Microvascular decompression (MVD) is a surgical procedure performed to relieve the pressure on a compressed nerve caused by a vein or artery.
The abnormal compression of a cranial nerve can cause trigeminal neuralgia (TN), glossopharyngeal neuralgia, or hemifacial spasm. All of which can be treated with the help of MVD.
The pain associated with trigeminal neuralgia is severe and debilitating. There have been reports of patients committing suicide published in the literature.
Initially, doctors use pain medications to provide relief to patients with trigeminal neuralgia. If the pain persists or there are side effects from the medication, the doctor will consider the patient for MVC surgery.
A suitable candidate for MVD would be:
This surgery involves opening the skull also known as a craniotomy. An opening is made in the skull and the dura, which is a membrane covering the brain. This way surgeons can access the Trigeminal Nerve.
The neurosurgeon then inserts a Teflon sponge between the nerve and the artery triggering the pain signals. He or she will use a high magnification microscope, neuronavigation and facial nerve monitoring during the procedure.
The patient will need to consult their primary care physician about stopping some specific medications. Included in this is the use of nicotine and drinking alcohol. The patient should consuming these substances 1 week prior to and 2 weeks post-surgery. This is to avoid bleeding and healing issues.
The doctor will conduct some medical examinations. These may include:
The doctor may ask the patient to wash their hair and skin with antiseptic hair wash to reduce the chance of infection.
The doctors will also ask the patient to not eat or drink anything after midnight before surgery. Permitted medicines can be taken with a small sip of water.
The operation generally takes 2 to 3 hours. The procedure is done using general anaesthesia.
The hairs behind the ear are shaved and a small part of the skull is removed. After the nerve is identified, the surgeon places suitably sized pieces of Teflon between the nerve and the offending blood vessel. The piece of bone that was removed if fixed back with titanium plates.
Most patients are discharged from the hospital 2 nights post-surgery. It is important that the patient follows their surgeon’s home care instructions for 2 weeks post-surgery or until their follow-up appointment.
Patients can expect some restrictions in physical activities initially. All strenuous activities including housework and sex would be restricted too.
The patient should avoid smoking as it may delay healing.
The patient should also avoid drinking alcohol. This may increase their risk of bleeding and can interact negatively with the pain medicine.
Until the surgeon gives a go-ahead, the patient is not expected to not drive, return to work, or fly in air travel.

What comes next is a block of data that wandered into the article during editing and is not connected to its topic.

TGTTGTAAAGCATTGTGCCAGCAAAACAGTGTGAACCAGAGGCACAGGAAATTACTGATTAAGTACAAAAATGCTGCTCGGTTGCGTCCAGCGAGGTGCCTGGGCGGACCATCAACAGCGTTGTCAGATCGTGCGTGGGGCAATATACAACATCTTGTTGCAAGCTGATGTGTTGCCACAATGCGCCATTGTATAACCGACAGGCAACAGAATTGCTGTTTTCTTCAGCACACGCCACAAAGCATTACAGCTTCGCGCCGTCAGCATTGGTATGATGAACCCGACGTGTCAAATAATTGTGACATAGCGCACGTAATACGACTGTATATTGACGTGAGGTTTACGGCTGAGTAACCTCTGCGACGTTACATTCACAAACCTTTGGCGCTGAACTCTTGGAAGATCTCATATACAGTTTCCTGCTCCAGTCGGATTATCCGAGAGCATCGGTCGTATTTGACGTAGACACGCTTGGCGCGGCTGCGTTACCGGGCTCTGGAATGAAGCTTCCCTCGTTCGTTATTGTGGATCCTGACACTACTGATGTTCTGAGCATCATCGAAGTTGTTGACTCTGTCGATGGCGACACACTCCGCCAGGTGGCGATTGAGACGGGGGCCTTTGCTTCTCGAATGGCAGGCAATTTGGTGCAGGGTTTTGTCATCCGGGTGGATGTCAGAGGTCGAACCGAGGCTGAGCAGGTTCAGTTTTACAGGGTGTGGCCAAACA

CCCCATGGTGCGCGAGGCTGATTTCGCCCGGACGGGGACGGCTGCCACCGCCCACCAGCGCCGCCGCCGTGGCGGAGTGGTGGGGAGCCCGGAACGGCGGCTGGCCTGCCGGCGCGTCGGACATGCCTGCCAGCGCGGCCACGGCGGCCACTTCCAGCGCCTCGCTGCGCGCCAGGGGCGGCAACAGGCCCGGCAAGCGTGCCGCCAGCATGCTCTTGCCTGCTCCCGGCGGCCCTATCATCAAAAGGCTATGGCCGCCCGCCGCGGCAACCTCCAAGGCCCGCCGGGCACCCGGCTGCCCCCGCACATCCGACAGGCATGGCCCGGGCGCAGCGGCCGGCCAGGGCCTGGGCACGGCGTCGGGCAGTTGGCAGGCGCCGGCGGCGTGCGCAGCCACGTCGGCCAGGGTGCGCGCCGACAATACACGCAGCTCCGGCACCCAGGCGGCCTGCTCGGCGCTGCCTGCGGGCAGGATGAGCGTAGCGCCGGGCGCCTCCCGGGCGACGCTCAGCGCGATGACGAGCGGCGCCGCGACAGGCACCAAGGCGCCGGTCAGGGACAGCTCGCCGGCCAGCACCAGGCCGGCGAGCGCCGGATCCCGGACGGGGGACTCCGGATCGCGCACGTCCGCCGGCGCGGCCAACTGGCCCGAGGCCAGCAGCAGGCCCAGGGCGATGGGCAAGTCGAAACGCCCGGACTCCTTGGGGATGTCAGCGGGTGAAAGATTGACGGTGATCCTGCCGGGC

The doctor will advise the patient on how to care for the incision area. Some general guidelines:
Your surgeon will advise pain relief medication for headaches which are common post-surgery.
The patient should take all pain medicines as advised by the surgeon. As pain subsides they can reduce the amount and frequency of administration.
Doctors will also prescribe any medicines to manage the side effects of the medications prescribed post-surgery. This can include laxatives and stool softeners.
It is important to call a doctor if the patient experiences any side effects such as drowsiness or balance problems.
The patient should not take any medicines without the doctor’s approval.
Doctors recommend walking 5-10 minutes every 3-4 hours. This can gradually be increased when the patient is able.
It is recommended that the patient elevate the head position when sleeping.
MVD surgery is an invasive procedure. Some potential but rare risks include:
MVD is highly successful in treating trigeminal neuralgia. Approximately 90% of patients will have rapid relief from trigeminal neuralgia. There is a relatively low risk (20%) of pain recurrence within 10 years. MVD causes little or no facial numbness when compared to percutaneous stereotactic rhizotomy (PSR).
Preoperative pain medication will be gradually decreased after a month by the physician.
Firstly, ancillary tests are used to rule out other possible diagnoses. Such tests include dental examinations, MRI, blood tests, and reflex tests.
Trigeminal neuralgia is diagnosed based on clinical presentation. This is confirmed with MRI scans which look for blood vessel loops or other structures compressing on the nerve.
Other options of treatment are radiofrequency ablation and glycerol injections. The treating doctor will decide on the best possible option after taking into consideration all patient and radiological factors.
Surgery is not recommended for: